Online grocery shopping gives new meaning to the term “shopping cart”
By Caroline Shannon-Karasik
Make no mistake: the Internet has generated technological advancements, business opportunities, successful (and not-so-successful) personal relationships and a social media storm.
And those are just a few of its conquests.
But for some people, the advantages of online accessibility has also led them to fork over shopping carts, grocery aisles and long checkout lines for a virtual food buying experience.
That’s right: No more touchy, feely sessions with organic Fuji apples. It’s time to point, click and buy.
“There is a changing emphasis on retail accessibility,” said Vanessa Hartnoll, global head of Shopper Insights at New York-based Hall & Partners. “Since shoppers are increasingly looking for accessibility to retail on their terms, this has helped increase the popularity of online shopping. Shoppers have long been driving demand for the integration of the online and bricks-and-mortar experience.”
That means grocers with actual storefronts, like Meijer, have been urged to set up delivery services that can compete against online-specific, nationwide grocery retailers, such as Netgrocer.com, Alice.com and Amazon.com Grocery, all of which deliver products from produce to baking supplies to toilet paper, straight to a consumer’s front door. Meijer kicked off its Doorstep Grocer program early this year and now offers thousands of grocery and drugstore items for purchase.
“Beyond the freedom to shop whenever or from wherever you like, [online shopping has] reshaped when the purchase cycle actually begins,” said Tony Takla, director of Digital Services at the Integer Group in Lakewood, Colo. “Today’s brands need to begin the conversation long before a shopper enters the store or logs onto Amazon.com — because by then, their decision on what to buy has been heavily influenced.”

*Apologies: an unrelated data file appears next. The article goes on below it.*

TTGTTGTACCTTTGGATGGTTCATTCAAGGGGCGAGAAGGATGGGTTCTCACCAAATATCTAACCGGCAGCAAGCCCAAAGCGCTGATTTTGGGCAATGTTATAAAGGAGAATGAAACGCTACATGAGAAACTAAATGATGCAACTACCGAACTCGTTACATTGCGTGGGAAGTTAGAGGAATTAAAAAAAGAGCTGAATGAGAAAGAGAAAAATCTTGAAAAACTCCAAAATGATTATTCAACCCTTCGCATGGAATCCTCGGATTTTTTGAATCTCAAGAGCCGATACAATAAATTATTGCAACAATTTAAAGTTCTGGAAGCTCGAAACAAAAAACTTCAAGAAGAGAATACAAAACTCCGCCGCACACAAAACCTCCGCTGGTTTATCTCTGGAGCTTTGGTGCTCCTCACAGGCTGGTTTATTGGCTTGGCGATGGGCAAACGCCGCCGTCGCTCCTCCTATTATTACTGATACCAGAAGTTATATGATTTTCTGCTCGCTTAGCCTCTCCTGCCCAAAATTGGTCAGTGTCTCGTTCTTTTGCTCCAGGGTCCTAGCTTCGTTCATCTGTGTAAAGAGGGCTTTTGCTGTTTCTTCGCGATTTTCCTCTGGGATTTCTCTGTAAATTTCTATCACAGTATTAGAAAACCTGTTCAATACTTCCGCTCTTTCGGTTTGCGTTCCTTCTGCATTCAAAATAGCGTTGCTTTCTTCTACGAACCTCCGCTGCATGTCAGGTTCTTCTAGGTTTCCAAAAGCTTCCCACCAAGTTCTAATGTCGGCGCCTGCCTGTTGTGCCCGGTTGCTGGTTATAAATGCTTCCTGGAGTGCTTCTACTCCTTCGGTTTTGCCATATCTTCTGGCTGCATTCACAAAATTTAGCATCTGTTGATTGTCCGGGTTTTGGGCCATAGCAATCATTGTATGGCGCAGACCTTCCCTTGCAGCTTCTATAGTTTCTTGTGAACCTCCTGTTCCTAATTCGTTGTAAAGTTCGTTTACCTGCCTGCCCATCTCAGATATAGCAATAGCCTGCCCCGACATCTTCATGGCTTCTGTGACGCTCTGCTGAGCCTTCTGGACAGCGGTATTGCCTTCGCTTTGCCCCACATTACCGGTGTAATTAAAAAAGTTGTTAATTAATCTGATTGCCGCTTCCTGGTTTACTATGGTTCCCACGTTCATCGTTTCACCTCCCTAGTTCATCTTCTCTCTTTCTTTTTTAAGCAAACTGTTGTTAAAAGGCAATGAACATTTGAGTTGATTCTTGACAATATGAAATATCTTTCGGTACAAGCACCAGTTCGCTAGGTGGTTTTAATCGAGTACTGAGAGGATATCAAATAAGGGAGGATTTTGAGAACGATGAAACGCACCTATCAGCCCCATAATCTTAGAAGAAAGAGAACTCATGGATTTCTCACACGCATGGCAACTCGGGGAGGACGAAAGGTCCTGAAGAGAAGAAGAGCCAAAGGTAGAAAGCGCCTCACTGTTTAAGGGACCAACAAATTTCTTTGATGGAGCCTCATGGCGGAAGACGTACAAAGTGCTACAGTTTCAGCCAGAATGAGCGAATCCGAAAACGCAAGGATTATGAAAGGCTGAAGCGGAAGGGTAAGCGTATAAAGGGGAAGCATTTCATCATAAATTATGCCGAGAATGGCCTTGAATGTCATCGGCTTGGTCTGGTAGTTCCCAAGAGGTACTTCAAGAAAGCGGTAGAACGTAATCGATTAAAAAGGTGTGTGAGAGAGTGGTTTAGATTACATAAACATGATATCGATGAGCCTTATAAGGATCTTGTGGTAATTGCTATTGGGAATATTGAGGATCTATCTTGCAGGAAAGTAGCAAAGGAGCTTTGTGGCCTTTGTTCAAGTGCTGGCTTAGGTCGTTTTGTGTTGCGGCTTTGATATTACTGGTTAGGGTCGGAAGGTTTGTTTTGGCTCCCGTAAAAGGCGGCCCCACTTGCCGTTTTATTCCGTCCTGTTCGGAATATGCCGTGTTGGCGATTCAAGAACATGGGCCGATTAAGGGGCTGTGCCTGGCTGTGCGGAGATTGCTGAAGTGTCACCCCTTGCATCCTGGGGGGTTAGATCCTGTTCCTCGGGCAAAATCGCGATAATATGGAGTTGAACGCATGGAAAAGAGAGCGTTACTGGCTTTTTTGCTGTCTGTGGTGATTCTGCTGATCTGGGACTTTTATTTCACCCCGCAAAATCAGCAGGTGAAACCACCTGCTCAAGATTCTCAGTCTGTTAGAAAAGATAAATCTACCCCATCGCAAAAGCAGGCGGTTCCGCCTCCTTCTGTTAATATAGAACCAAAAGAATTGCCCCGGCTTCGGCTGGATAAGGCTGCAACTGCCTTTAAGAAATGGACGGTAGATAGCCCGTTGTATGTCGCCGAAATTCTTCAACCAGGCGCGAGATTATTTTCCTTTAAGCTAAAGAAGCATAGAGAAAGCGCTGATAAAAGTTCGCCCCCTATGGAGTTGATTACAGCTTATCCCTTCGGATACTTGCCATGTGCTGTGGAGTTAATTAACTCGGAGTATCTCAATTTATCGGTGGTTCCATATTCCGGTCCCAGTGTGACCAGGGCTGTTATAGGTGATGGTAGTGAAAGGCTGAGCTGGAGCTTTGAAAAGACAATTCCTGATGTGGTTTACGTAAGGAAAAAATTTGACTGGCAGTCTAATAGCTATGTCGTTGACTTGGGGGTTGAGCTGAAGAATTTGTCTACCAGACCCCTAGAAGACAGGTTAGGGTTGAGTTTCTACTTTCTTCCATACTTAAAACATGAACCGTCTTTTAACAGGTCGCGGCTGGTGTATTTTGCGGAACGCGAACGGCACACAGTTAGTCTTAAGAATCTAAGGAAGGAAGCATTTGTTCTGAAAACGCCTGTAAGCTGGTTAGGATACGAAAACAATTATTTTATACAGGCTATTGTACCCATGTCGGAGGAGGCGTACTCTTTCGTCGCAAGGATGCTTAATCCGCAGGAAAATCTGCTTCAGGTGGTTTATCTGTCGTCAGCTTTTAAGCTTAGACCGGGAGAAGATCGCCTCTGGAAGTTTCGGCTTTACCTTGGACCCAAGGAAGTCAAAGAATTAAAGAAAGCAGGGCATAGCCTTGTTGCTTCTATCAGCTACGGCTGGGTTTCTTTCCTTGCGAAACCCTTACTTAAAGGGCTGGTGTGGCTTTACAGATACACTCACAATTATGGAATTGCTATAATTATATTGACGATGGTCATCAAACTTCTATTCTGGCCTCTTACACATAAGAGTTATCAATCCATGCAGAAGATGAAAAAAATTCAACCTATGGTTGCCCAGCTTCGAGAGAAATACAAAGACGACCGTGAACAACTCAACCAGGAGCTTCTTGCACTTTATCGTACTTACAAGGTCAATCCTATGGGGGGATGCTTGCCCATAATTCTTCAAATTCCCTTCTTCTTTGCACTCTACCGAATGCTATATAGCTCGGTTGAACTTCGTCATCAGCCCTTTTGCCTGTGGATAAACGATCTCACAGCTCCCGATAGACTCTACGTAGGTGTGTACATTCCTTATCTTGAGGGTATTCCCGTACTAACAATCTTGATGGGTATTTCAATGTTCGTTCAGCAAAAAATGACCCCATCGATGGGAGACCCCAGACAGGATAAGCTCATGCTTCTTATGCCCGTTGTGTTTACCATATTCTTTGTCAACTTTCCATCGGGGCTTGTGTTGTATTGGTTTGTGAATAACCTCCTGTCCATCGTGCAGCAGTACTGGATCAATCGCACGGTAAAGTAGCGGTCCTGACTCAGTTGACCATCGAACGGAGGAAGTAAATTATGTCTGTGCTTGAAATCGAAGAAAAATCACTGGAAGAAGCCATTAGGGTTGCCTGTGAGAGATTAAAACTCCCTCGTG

Part of this, said Elizabeth Schofield, founder and editor of FashionsCollective.com, a publication that covers e-commerce and consumer behavior, stems from the recession which has caused more people to use the Internet as a research tool in their purchasing decisions, leading naturally, to a more informed consumer.
“Comparison shopping is one of the most common uses of the web,” Schofield said. “With less money to spend, consumers feel the need to be more savvy and make more informed purchases. Often, through online research there is more content at your fingertips than a customer would typically get by going in-store and talking to a sales associate.”
But, even more so than the shop-savvy consumer’s knowledge base, said John Federman, CEO of Searchandise Commerce, companies must be aware of the fact that the average consumer still seeks a problem-free shopping trip – whether it’s in-house or online.
“For retailers, providing a seamless experience has the payoff of loyalty in an un-loyal world,” Federman said. “Consumers are notoriously bargain hunters, but providing a good experience will make them initiate their search at the retailer who is providing the overall best experience.”
For stores that incorporate both an online and in-store experience, Federman said successful stores are sure to provide a cohesive online and offline strategy, one that, regardless of the channel a shopper is utilizing, will allow a recognizable presence on their behalf.